Being pro-life means advocating for protecting the preborn. In the Nebraska Legislature, we have passed many laws that do just that in our state. In 2019, we passed LB 209 which expanded the information required to be provided during a medication abortion. In 2020, we passed LB 814 which banned the barbaric act of dismemberment abortions in our state. We, as a Legislature, will continue to push for bills to increase protections for our most vulnerable- not only for our preborn babies, but also for our children in need of streamlined adoption processes, equal opportunities for education, and safe homes and families in which they can grow and thrive. 

As always, I welcome your input on issues important to you. Follow along on my Facebook and Twitter pages, both entitled “Senator Julie Slama” for more updates, or contact me directly at Senator Julie Slama, District 1 State Capitol, PO Box 94604, Lincoln NE 68509-4604; telephone: 402-471-2733; email: jslama@leg.ne.gov.

Week of May 23rd
May 27th, 2022

As we observe Memorial Day each year, it’s imperative to reflect upon the sacrifices made by the brave men and women who have given their lives in service of our country. While some Americans see Memorial Day as a three-day weekend spent camping, barbecuing, and going outside, we all need to remember the importance of this holiday. Memorial Day is to honor and extend gratitude to the men and women who died serving our country.

Every Memorial Day, I’m reminded of a verse from the Bible, John 15:13, which reads: “Greater love has no one than this: to lay down one’s life for one’s friends.” Indeed, the brave men and women we honor on this important holiday paid the ultimate sacrifice for our freedom, and for that, we are all forever grateful.

So many of our neighbors in District One either are a member of the armed forces or have a family member or friend in the military. Some of these neighbors have loved ones that made the ultimate sacrifice for our country or have lost friends during their service. Memorial Day is the perfect time to say an extra prayer for those around us that might be struggling during this time.

Around 1.4 million members of our military have died since the Civil War.  That number is just slightly less than our state’s population. These soldiers were our sons, our daughters, our husbands or wives, grandparents, parents, and our friends. These soldiers were members of our communities and are missed. The grief that comes with this loss will never be forgotten. 

Memorial Day weekend is a time that many of us spend with friends and family, hosting barbeques and visiting cemeteries. We cannot forget the true meaning of this special day and may we never forget the freedoms we enjoy because of those soldiers who have died fighting for their country. There are many ways that we can honor the lost, from local events hosted across District 1 to a simple moment of prayer. The brave men and women that we recognize annually on Memorial Day are ultimate heroes, and I pray for their families and friends that they may find comfort knowing their loved one’s passing is a result of the utmost act of selflessness.  

As always, I welcome your input on issues important to you. Follow along on my Facebook and Twitter pages, both entitled “Senator Julie Slama” for more updates, or contact me directly at Senator Julie Slama, District 1 State Capitol, PO Box 94604, Lincoln NE 68509-4604; telephone: 402-471-2733; email: jslama@leg.ne.gov

 

We have one more day until the 107th Legislature, Second Session, ends. Through the late nights, the long weeks, and feisty legislative debates, the past sixty days flew by and we can claim many wins for District 1.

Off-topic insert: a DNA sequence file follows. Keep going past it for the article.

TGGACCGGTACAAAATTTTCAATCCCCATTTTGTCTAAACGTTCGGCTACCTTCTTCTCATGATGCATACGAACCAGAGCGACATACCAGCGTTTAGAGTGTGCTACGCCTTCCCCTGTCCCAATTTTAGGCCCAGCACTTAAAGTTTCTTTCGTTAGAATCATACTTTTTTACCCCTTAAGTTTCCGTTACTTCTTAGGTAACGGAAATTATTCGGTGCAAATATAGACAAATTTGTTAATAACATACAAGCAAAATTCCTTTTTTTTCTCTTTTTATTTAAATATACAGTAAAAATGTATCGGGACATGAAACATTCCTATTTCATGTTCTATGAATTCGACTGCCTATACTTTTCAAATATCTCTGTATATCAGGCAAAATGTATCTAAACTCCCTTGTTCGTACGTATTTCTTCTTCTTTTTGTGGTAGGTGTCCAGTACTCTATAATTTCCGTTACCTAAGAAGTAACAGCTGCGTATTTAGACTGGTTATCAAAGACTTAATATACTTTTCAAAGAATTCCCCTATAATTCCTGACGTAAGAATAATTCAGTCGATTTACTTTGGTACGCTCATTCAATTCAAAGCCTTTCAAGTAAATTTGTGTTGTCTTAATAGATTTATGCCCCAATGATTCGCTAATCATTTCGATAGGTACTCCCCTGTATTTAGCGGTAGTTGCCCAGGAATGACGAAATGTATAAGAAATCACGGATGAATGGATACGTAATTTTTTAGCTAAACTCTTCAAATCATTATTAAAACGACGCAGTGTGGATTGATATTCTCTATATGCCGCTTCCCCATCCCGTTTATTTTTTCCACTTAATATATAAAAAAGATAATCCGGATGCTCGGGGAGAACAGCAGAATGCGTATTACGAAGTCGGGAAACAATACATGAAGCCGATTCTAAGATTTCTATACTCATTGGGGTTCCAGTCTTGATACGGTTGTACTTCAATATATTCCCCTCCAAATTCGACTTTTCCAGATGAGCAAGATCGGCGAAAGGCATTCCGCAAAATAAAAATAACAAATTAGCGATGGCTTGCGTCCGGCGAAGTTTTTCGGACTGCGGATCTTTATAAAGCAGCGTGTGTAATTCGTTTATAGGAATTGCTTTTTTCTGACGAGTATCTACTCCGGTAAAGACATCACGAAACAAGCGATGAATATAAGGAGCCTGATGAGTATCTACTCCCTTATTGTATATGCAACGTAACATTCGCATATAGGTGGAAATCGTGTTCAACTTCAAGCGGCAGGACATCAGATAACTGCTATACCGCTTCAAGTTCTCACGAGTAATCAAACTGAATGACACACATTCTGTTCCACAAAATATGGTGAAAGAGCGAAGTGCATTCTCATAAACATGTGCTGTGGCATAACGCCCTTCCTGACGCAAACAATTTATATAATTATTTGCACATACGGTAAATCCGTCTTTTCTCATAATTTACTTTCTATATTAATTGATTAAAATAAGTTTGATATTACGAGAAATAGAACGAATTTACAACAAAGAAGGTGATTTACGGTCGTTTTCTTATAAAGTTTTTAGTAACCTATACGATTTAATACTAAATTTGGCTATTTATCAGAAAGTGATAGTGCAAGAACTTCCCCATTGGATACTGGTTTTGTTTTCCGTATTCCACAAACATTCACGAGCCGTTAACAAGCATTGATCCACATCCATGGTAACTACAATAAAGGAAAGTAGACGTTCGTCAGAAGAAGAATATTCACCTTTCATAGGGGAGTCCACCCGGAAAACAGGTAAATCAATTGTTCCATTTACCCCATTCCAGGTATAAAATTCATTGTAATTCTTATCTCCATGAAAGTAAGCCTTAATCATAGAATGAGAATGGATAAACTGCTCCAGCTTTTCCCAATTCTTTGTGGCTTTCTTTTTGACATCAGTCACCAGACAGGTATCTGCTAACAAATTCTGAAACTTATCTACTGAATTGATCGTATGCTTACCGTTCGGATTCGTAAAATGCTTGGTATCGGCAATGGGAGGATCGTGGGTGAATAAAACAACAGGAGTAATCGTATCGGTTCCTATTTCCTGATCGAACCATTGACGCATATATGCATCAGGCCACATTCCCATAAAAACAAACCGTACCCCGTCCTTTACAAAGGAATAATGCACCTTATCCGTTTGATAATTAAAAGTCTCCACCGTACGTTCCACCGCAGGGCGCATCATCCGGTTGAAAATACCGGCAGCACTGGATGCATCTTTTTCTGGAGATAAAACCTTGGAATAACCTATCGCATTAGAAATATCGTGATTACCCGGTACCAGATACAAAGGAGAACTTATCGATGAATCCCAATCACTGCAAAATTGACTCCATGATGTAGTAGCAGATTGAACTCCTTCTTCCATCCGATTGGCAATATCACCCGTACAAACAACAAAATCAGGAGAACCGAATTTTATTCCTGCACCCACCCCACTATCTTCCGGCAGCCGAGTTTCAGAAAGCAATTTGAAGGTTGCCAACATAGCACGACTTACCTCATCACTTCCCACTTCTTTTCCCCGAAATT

First, we passed my bill, LB 887 which would help Peru State College. Before the passage of LB 887, Peru State was the only state college limited to two different graduate programs. It did not make sense that PSC had to come to the Legislature for the approval of new programs. Now, Peru State will be able to have the flexibility they need to offer more degree programs and better serve the needs of Southeast Nebraska.

Next, LB 977 passed, appropriating $15 million dollars to Falls City to expand and strengthen its electrical grid. The electrical grid in Falls City has kept away many potential development prospects over the past couple of years and has hurt residents in the city. By investing this money into Falls City, we will be able to bring more businesses to the area, creating jobs and strengthening the economy of District 1.

In our annual budget, we allocated $5 million dollars to repair the Peru Levee. The Army Corps of Engineers designated the levee in Peru as eligible for federal funding to repair the damages from the 2019 flood. However, Peru needed to put in some local funding for this project to be successful. With the funding in the budget, Peru can bring those $ 5 million dollars to the table without having to raise taxes on its residents. Also, in our ARPA budget, we appropriated $20 million dollars to replace ambulances in rural areas. This will greatly benefit our volunteer EMTs and paramedics as they do their work to keep our communities healthy.

Finally, the Legislature passed LB 1241, which would help out rural law enforcement agencies statewide. This bill would remove the monotonous reciprocity program that out-of-state law enforcement officers must attend and replace it with a monthly reciprocity test. With this change, agencies will be able to get out-of-state officers employed more quickly. LB 1241 also included Senator Clement’s bill, LB 1270, which would adopt the Law Enforcement Attraction and Retention Act. LB 1270 would give cash bonuses to law enforcement officers in smaller agencies, which would give officers $1,500 dollars for staying with a smaller agency for one year, $2,500 dollars for staying for three years, and end at a $3,000 dollar bonus for five years of service. Although LB 1241 is a good start, there is still much to be done to help our rural law enforcement agencies and I plan on continuing my work supporting our men and women in blue.